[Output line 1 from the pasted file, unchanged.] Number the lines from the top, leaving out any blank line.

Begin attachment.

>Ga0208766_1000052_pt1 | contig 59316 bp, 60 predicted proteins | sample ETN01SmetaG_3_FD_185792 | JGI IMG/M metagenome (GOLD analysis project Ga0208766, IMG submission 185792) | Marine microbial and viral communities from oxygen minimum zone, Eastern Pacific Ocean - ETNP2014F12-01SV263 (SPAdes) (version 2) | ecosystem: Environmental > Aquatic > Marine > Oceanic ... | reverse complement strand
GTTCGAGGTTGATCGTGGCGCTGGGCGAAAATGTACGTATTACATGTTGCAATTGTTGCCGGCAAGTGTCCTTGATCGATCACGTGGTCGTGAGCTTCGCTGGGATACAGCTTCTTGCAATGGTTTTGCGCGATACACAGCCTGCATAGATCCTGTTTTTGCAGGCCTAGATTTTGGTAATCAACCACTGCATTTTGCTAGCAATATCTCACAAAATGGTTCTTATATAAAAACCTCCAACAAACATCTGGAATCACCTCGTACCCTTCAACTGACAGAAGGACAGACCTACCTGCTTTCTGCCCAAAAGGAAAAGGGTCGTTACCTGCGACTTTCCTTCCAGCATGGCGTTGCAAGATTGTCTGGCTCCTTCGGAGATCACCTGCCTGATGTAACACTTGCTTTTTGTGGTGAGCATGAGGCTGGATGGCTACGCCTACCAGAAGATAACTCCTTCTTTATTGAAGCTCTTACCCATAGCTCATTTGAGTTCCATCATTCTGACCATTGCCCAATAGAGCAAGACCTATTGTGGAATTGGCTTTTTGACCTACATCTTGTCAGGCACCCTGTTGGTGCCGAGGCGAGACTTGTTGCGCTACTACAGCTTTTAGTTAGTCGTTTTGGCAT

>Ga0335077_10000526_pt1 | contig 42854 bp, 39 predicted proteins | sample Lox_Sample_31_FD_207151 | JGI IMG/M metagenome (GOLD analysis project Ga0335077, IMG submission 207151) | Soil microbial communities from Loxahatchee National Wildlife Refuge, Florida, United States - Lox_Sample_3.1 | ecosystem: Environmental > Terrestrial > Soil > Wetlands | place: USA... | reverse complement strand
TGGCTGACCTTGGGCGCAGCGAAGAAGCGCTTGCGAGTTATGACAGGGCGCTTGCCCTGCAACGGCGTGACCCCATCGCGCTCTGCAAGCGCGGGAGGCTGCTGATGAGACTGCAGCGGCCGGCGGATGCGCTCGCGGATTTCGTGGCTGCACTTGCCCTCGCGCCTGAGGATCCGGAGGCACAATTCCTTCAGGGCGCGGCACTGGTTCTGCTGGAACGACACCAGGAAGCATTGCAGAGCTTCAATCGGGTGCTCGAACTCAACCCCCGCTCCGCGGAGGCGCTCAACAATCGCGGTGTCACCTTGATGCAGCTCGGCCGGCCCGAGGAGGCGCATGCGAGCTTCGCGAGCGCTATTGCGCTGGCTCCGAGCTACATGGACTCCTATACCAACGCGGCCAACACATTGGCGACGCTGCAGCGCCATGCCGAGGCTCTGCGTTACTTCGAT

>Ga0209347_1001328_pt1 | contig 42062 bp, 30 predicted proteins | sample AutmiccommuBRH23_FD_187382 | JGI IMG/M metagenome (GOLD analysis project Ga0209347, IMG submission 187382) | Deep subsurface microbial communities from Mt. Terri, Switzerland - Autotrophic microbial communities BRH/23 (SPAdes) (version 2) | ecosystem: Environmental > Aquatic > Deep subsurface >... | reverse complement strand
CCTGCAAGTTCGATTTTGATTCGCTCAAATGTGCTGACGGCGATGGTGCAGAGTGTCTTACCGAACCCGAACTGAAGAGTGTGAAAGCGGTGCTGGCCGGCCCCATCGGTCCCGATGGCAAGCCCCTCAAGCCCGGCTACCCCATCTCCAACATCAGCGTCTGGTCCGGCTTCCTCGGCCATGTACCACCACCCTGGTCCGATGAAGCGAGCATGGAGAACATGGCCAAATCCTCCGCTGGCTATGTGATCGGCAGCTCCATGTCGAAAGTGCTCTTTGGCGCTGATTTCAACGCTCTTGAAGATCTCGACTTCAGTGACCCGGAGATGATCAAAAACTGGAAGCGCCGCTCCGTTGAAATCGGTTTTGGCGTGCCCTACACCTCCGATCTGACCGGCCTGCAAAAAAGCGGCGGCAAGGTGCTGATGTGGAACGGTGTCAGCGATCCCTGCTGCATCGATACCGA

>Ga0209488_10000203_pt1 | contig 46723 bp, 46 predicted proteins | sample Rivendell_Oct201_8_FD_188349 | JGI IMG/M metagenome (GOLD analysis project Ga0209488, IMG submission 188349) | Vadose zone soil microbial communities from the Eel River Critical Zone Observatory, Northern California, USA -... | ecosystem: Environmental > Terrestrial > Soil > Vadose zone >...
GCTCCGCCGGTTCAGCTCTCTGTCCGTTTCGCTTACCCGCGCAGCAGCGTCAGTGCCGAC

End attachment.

>Ga0208766_1000052_pt1 | contig 59316 bp, 60 predicted proteins | sample ETN01SmetaG_3_FD_185792 | JGI IMG/M metagenome (GOLD analysis project Ga0208766, IMG submission 185792) | Marine microbial and viral communities from oxygen minimum zone, Eastern Pacific Ocean - ETNP2014F12-01SV263 (SPAdes) (version 2) | ecosystem: Environmental > Aquatic > Marine > Oceanic ... | reverse complement strand